Julie Rovner KFF Health News
Read Julie’s story. Julie Rovner is chief Washington correspondent and host of KFF Health News’ weekly health policy news podcast “What Is Health?” A leading expert on health policy issues, Julie is the author of the critically acclaimed reference book Health Care Politics and Policy from A to Z, now in its third edition.
After nearly a month of bickering, House Republicans finally elected a new speaker: Louisiana Republican Rep. Mike Johnson, a relative unknown to many. While Johnson has long opposed abortion and LGBTQ+ rights, questions remain about his stance on other health issues.
Meanwhile, a new study finds that in the year after the Constitution was overturned Roe v. Wadethe number of abortions has actually increased, especially in states adjacent to states that now have bans or severe restrictions.
This week’s panelists include KFF Health News’ Julie Rovner, Stat’s Rachel Cohrs and Politico’s Alice Miranda Ollstein.
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Highlights from this week’s episode include:
- New House Speaker Mike Johnson (R-Louisiana) doesn’t have much of a legislative record, but in a previous life he worked at the Christian conservative law firm Alliance Defending Freedom.ADF has been the winning party in several major Supreme Court cases on social issues over the past decade, including overturning Roe v. Wade.
- This week in Colorado, a federal judge ruled that the state cannot enforce a new law banning medical abortion “reversal,” an unproven treatment that is not recognized by most medical associations because it could infringe The religious rights of those who advocate this therapy.
- A new Medicaid demonstration program in Georgia that requires low-income adults who want Medicaid coverage to prove they work a certain number of hours per week has been slow to get off the ground, with only about 1,300 of an estimated 100,000 people enrolled in the first three months. people participated in this program. May be eligible.
- The National Institutes of Health may soon have its first Senate-confirmed director in a year and a half. The Senate Health, Education, Labor and Pensions Committee voted on a bipartisan basis to elevate National Cancer Institute Director Monica Bertagnolli to the top NIH post after months of delays. Notably, committee chairman Vermont Sen. Bernie Sanders, who voted against her on the panel, has been trying to use the nomination to win more drug pricing concessions from the Biden administration. Bertagnoli is still expected to receive full Senate approval.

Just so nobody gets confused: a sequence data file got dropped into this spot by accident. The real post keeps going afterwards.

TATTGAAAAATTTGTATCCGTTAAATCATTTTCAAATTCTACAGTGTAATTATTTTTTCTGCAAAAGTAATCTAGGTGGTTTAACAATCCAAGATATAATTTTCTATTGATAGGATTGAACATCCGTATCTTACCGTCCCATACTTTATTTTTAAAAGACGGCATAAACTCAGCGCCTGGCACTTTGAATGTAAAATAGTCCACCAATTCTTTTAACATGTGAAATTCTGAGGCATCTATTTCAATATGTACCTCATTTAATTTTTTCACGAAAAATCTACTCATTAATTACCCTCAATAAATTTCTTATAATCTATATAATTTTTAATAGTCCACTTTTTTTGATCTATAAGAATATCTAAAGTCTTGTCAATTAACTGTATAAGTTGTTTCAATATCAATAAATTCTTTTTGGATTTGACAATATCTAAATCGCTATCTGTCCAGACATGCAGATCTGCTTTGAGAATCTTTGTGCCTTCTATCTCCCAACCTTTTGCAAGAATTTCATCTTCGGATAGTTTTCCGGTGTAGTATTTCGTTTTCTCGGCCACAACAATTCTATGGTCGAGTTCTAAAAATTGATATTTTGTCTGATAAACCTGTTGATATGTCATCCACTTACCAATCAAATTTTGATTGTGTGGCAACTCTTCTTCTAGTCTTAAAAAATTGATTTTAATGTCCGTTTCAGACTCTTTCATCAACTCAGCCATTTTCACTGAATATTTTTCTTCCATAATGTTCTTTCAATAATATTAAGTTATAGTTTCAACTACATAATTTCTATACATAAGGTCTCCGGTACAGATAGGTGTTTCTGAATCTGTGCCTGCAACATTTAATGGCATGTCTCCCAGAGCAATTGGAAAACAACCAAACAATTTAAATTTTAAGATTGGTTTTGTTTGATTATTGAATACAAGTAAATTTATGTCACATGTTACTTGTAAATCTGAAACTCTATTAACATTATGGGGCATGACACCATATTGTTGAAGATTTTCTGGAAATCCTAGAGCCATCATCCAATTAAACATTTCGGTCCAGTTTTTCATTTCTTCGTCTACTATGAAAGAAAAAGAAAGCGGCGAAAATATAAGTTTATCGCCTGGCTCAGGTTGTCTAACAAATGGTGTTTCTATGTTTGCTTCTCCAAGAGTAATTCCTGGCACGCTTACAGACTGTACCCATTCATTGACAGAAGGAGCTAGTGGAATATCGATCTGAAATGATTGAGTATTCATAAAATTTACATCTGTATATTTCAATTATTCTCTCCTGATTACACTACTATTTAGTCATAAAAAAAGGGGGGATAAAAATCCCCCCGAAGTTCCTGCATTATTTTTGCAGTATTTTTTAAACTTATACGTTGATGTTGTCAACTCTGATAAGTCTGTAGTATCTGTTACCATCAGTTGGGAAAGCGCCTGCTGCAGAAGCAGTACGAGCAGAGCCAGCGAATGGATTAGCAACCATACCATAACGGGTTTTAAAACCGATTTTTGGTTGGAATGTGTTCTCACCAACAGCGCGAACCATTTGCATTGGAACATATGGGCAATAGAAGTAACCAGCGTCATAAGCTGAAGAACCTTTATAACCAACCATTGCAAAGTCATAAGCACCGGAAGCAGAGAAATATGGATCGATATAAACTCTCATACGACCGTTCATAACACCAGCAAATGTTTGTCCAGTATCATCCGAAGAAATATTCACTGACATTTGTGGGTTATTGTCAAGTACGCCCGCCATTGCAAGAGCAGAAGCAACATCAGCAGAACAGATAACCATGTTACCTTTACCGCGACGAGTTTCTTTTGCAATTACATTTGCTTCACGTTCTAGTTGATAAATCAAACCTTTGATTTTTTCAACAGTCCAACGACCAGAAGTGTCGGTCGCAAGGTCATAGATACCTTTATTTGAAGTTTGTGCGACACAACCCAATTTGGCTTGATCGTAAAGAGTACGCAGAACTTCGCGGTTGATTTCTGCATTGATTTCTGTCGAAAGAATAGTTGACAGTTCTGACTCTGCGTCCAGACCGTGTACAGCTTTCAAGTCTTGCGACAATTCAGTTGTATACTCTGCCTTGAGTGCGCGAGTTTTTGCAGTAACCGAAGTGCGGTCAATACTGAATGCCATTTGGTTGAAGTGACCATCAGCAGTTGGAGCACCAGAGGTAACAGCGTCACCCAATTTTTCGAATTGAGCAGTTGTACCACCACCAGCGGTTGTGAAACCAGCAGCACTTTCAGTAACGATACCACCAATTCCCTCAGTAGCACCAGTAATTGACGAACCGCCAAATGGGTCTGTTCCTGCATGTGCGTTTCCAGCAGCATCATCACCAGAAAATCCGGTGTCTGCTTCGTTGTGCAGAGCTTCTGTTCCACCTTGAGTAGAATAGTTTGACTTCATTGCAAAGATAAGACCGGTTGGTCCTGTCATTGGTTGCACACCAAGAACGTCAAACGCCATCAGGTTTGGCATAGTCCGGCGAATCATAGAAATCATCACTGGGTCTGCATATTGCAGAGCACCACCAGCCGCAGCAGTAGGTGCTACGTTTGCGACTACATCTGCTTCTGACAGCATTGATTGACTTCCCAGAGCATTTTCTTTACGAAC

- Finally, in the first part of a new podcast feature, “This Week in Medical Misinformation,” KFF Health News’ Liz Szabo tells how Suzanne Somers, a popular TV actress from the late 1970s to the 1990s, Using his fame to push questions about medical treatments, becoming an “influencer” long before there was such a thing.
Also this week, Rovner interviewed Michael Cannon, director of health policy research at the Cato Institute, a libertarian think tank, about his new book, “Recovery: A Guide to Reforming America’s Health Sector.”
Plus, for “extra points,” the panelists suggested health policy stories they read this week that they think you should read, too:
Julie Rovner: “Pandemic in Michigan counties recedes. Mistrust never ends,” by Greg Jaffe and Patrick Marley, The Washington Post.
Alice Miranda Olstein: “Dozens of states sue Meta over addictive features harming children,” by Rebecca Kern, Josh Sisco and Alfred Ng, Politico.
Rachel Coles: “Ozempic and Wegovy cost less than you think,” by Gina Kolata, The New York Times.
Also mentioned in this week’s episode:
“Susan Summers’ legacy tainted by celebrity medical misinformation,” by Liz Szabo, KFF Health News.
Francis Ying Audio Producer Stephanie Stapleton Editor
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